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Nephrogenic Sytemic Fibrosis

Nephrogenic systemic fibrosis (NSF) is a relatively new disease. The first cases were reported in 2000 and its association with magnetic resonance imaging (MRI) using gadolinium (Gd) contrast agent was first reported in 2006. During the next 3 years, more than 335 cases were recorded by the International Center for NSF Research.

NSF only affects those with severe renal impairment. Most diagnoses are made in patients with stage 5 chronic kidney disease (CKD, eGFR <15 mL/min). Most, but not all patients are dependent on dialysis when diagnosed. This disorder has never been described in individuals with normal renal function.

The most common first symptom of NSF is bilateral ankle edema and ankle weakness followed by hardening and thickening of the skin, which is visible as orange/brown plaques. The skin lesions then migrate upwards. Skin lesions remain largely confined to the limbs, sparing the torso and face. Loss of skin elasticity in the limbs is associated with joint stiffness that progresses flexion contractures. Definitive diagnosis currently depends on deep skin biopsy of an affected area. Autopsy has revealed that fibrosis is not confined to skin but present in underlying muscle and organs including heart, lung and liver.

No cure or effective treatment has been described, although reversal of renal disease and renal transplantation have been associated with improvement of skin lesions and halting of disease progression in some patients.

Approximately half of all MRI procedures are enhanced with a gadolinium contrast agent. Gadolinium is a rare earth metal, one of the lanthanide series. It has seven unpaired electrons resulting in its strong paramagnetic properties. Gadolinium is toxic to tissues. To counter this toxicity, Gd is bound to a chelation agent, which preserves its paramagnetic properties but makes it biochemically inert. Several different chelating agents have been used, but not all have been associated with NSF. Eighty five percent of NSF cases have been associated with the use of Gd-CA, gadodiamide (Omnsican™) and most of the remaining 15% have been associated with the use of gadoversetamide (OptiMark®) or gadopentate dimeglumine (Magnevist®).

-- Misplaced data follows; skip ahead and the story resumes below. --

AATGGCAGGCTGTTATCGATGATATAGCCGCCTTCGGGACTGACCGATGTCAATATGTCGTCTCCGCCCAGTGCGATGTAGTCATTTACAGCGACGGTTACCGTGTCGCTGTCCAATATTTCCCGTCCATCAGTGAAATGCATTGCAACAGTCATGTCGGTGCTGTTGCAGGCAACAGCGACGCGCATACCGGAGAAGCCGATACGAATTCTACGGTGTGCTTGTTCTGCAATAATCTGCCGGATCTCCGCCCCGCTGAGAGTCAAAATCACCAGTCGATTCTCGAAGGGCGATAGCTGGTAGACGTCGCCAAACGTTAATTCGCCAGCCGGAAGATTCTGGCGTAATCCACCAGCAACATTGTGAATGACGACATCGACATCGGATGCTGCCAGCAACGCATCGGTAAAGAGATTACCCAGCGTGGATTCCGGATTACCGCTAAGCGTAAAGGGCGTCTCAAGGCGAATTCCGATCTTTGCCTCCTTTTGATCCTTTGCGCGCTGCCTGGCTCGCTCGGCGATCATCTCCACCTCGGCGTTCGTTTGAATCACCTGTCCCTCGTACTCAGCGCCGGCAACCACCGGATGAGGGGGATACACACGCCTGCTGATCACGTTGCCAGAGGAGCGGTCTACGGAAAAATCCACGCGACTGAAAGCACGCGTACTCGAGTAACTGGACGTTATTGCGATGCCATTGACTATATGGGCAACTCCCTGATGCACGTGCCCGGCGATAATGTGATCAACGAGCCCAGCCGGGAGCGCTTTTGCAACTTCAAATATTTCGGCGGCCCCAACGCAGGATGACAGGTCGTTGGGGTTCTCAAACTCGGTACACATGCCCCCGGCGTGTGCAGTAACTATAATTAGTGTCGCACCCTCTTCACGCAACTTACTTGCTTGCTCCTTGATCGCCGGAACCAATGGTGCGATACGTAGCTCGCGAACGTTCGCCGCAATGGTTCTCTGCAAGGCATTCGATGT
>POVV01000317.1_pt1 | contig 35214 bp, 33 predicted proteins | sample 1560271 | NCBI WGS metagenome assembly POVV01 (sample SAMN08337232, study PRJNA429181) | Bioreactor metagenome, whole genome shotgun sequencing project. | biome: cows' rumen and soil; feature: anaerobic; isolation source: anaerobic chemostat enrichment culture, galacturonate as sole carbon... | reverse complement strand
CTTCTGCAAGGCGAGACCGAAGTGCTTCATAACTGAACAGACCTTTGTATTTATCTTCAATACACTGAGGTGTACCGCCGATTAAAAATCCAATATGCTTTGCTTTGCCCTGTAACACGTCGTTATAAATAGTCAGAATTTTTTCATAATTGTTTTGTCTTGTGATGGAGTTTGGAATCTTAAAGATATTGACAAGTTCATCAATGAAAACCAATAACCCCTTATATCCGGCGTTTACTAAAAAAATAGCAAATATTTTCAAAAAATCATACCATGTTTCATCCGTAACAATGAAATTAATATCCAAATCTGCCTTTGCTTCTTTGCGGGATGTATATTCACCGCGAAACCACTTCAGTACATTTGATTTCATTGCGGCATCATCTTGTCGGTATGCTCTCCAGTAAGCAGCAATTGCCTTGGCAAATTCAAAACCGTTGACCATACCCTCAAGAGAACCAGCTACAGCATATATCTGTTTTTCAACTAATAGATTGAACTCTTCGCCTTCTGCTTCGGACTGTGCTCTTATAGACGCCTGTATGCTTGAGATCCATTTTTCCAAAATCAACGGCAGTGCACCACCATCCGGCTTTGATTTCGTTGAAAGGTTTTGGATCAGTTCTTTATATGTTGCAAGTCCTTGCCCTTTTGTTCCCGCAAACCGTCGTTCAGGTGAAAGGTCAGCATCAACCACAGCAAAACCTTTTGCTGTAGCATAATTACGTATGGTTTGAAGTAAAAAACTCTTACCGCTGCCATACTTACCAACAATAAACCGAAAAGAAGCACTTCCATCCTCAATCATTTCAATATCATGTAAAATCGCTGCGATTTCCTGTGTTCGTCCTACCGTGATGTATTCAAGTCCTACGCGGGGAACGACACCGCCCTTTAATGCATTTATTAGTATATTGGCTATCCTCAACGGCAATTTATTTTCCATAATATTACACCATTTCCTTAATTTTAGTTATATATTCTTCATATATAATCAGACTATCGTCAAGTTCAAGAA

Stability of chelate binding of Gd appears to play a significant role in the pathogenesis of NSF. Those Gd chelates that have been associated with NSF are less stable than those not associated with NSF. Release of Gd to tissues from these lower stability compounds is a necessary, but not sufficient trigger of NSF. Other factors must be involved because only a small minority (5-7 %) of patients with advanced renal disease exposed to Gd-enhanced MRI developed NSF.

In those with normal renal function, even the least stable Gd-CA products do not pose a threat, because they are normally rapidly eliminated with a half-life of 1.5-2 hours. However, in patients with advanced renal disease half-life is markedly prolonged to 30-120 hours in patients with advanced renal disease, increasing the likelihood of Gd dissociation from the chelae and accumulation of the toxic free metal in tissues

National guidelines for NSF prevention have been prepared in US, Canada, Europe and Japan. They are all based on the accepted premise that the only individuals at risk of NSF following administration of Gd-CA are those with acute renal failure and those with stages 3-5 CKD (e-GFR <60 mL/min/1.73 m2). The only foolproof strategy for identifying those at risk of NSF is to measure plasma creatinine and calculate eGFR of all patients immediately prior to administration of Gd-CA. Use of point of care testing for plasma creatinine in the radiology department can facilitate identifying those patients at greatest risk of developing NSF immediately prior to scan.

All guidelines advise that alternative diagnostic procedures should be considered, but if absolutely necessary the lowest possible Gd-CA dose should be administered. In the case of dialysis patients, the advice is to schedule MRI scan immediately prior to the next dialysis appointment to enhance immediate elimination of Gd-CA.

  1. Cowper S, Robin H, Steinberg S et al. Scleromyxoedema-like cutaneous diseases in renal dialysis patients. Lancet 2000; 356: 1000-01.
  2. Grobner T. Gadolinium – a specific trigger for the development of nephrogenic fibrosing dermopathy and nephrogenic systemic fibrosis. Nephrol Dial Transplant 2006; 21: 1104-08.
  3. Schieren G, Wirtz N, Altmeyer P et al. Nephrogenic systemic fibrosis – a rapidly progressive disabling disease with limited therapeutic options. J Am Acad Dermatol 2009; 61: 868-74.
  4. Thomsen H, Marckmann P. Extracellular Gd-CA: differences in prevalence of NSF. Eur J Radiology 2008 66: 180-83.
  5. Leiner T, Kucharczyk W. NSF prevention in clinical practice: summary of recommendations and guidelines in the United States, Canada, and Europe. J Magn Reson Imaging 2009; 30: 1357-63.
  6. Korpi-Steiner N, Williamson E, Karon B. Comparison of three whole blood creatinine methods for estimation of glomerular filtration rate before radiographic contrast administration. Am J Clin Path 2009; 132: 920-26
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